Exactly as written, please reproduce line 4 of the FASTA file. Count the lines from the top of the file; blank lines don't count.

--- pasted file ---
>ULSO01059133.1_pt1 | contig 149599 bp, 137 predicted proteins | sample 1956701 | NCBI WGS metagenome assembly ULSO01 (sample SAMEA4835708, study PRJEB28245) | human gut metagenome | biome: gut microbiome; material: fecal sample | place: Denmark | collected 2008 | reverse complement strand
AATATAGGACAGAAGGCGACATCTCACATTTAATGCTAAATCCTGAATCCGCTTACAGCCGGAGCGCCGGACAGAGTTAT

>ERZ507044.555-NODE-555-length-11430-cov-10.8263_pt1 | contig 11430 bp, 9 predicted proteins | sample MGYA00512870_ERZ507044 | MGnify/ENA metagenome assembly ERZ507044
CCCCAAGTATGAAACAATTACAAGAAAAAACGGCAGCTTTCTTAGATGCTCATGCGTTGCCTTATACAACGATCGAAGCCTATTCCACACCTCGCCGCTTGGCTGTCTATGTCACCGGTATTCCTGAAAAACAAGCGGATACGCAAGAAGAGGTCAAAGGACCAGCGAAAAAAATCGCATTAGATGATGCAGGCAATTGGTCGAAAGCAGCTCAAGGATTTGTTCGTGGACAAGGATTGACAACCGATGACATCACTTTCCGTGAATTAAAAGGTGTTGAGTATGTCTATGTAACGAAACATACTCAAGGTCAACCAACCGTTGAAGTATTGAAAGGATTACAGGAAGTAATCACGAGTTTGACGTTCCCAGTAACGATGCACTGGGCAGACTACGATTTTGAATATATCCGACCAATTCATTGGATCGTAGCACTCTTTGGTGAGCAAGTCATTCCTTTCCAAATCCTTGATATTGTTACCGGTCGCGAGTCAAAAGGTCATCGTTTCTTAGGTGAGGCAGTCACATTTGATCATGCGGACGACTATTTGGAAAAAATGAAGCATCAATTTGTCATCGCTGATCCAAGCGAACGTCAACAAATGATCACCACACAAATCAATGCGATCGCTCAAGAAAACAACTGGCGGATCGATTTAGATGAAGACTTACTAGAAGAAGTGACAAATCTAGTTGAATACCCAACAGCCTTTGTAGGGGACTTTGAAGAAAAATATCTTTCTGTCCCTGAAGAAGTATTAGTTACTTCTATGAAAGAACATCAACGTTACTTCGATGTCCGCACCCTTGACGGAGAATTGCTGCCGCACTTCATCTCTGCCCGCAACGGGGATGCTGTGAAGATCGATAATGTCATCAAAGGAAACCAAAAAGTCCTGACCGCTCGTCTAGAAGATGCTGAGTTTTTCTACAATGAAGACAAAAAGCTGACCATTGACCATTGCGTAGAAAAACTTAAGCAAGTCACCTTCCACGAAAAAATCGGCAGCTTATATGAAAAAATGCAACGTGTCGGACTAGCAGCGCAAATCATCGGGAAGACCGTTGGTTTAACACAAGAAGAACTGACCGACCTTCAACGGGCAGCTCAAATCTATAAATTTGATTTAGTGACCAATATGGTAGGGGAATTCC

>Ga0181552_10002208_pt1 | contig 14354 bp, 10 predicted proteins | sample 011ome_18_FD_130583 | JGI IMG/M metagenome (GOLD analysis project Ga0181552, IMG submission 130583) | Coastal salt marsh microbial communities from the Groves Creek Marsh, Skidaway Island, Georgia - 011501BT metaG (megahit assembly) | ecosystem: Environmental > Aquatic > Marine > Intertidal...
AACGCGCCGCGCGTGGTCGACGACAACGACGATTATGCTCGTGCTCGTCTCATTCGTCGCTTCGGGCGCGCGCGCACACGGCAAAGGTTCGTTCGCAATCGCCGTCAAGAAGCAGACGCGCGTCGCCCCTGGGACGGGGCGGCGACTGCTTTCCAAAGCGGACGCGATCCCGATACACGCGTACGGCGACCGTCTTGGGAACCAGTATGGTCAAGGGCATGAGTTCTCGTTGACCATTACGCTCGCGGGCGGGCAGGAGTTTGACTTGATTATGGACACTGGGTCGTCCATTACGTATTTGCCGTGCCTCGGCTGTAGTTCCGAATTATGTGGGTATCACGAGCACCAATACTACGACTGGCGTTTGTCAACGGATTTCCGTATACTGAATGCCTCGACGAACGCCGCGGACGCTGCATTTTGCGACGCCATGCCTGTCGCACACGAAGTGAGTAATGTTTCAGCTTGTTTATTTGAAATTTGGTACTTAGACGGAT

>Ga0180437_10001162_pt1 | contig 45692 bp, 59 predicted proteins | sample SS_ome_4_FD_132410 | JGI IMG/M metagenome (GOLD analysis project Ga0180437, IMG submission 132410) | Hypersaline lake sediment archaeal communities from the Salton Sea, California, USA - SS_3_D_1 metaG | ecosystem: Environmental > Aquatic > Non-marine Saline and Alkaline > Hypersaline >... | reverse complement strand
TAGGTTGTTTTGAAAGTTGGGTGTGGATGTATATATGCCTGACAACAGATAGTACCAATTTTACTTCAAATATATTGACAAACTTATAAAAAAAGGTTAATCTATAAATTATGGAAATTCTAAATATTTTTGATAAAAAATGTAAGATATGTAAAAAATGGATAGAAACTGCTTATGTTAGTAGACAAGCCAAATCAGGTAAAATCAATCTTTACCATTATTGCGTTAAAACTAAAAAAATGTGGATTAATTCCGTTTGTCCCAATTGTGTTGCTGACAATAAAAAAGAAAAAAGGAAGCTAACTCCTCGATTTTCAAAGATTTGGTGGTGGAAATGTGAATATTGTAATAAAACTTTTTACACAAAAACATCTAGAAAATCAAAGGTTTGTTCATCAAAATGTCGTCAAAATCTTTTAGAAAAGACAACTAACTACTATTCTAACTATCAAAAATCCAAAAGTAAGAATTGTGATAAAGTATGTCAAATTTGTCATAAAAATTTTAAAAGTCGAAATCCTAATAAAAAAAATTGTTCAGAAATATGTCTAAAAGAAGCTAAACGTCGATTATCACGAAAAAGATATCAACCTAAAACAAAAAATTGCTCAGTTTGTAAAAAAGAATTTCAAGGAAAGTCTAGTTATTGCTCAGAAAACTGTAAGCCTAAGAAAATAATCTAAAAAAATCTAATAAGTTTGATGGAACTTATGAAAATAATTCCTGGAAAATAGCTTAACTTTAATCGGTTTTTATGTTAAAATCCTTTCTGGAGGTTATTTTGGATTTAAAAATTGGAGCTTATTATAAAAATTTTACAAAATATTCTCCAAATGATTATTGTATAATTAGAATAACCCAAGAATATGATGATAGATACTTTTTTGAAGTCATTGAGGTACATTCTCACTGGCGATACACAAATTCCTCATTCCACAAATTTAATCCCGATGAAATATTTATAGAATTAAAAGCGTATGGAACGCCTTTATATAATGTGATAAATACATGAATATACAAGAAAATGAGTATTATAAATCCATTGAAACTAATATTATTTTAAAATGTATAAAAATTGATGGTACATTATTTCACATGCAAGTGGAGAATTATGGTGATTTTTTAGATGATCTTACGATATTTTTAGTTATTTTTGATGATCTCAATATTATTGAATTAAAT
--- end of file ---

CCCCAAGTATGAAACAATTACAAGAAAAAACGGCAGCTTTCTTAGATGCTCATGCGTTGCCTTATACAACGATCGAAGCCTATTCCACACCTCGCCGCTTGGCTGTCTATGTCACCGGTATTCCTGAAAAACAAGCGGATACGCAAGAAGAGGTCAAAGGACCAGCGAAAAAAATCGCATTAGATGATGCAGGCAATTGGTCGAAAGCAGCTCAAGGATTTGTTCGTGGACAAGGATTGACAACCGATGACATCACTTTCCGTGAATTAAAAGGTGTTGAGTATGTCTATGTAACGAAACATACTCAAGGTCAACCAACCGTTGAAGTATTGAAAGGATTACAGGAAGTAATCACGAGTTTGACGTTCCCAGTAACGATGCACTGGGCAGACTACGATTTTGAATATATCCGACCAATTCATTGGATCGTAGCACTCTTTGGTGAGCAAGTCATTCCTTTCCAAATCCTTGATATTGTTACCGGTCGCGAGTCAAAAGGTCATCGTTTCTTAGGTGAGGCAGTCACATTTGATCATGCGGACGACTATTTGGAAAAAATGAAGCATCAATTTGTCATCGCTGATCCAAGCGAACGTCAACAAATGATCACCACACAAATCAATGCGATCGCTCAAGAAAACAACTGGCGGATCGATTTAGATGAAGACTTACTAGAAGAAGTGACAAATCTAGTTGAATACCCAACAGCCTTTGTAGGGGACTTTGAAGAAAAATATCTTTCTGTCCCTGAAGAAGTATTAGTTACTTCTATGAAAGAACATCAACGTTACTTCGATGTCCGCACCCTTGACGGAGAATTGCTGCCGCACTTCATCTCTGCCCGCAACGGGGATGCTGTGAAGATCGATAATGTCATCAAAGGAAACCAAAAAGTCCTGACCGCTCGTCTAGAAGATGCTGAGTTTTTCTACAATGAAGACAAAAAGCTGACCATTGACCATTGCGTAGAAAAACTTAAGCAAGTCACCTTCCACGAAAAAATCGGCAGCTTATATGAAAAAATGCAACGTGTCGGACTAGCAGCGCAAATCATCGGGAAGACCGTTGGTTTAACACAAGAAGAACTGACCGACCTTCAACGGGCAGCTCAAATCTATAAATTTGATTTAGTGACCAATATGGTAGGGGAATTCC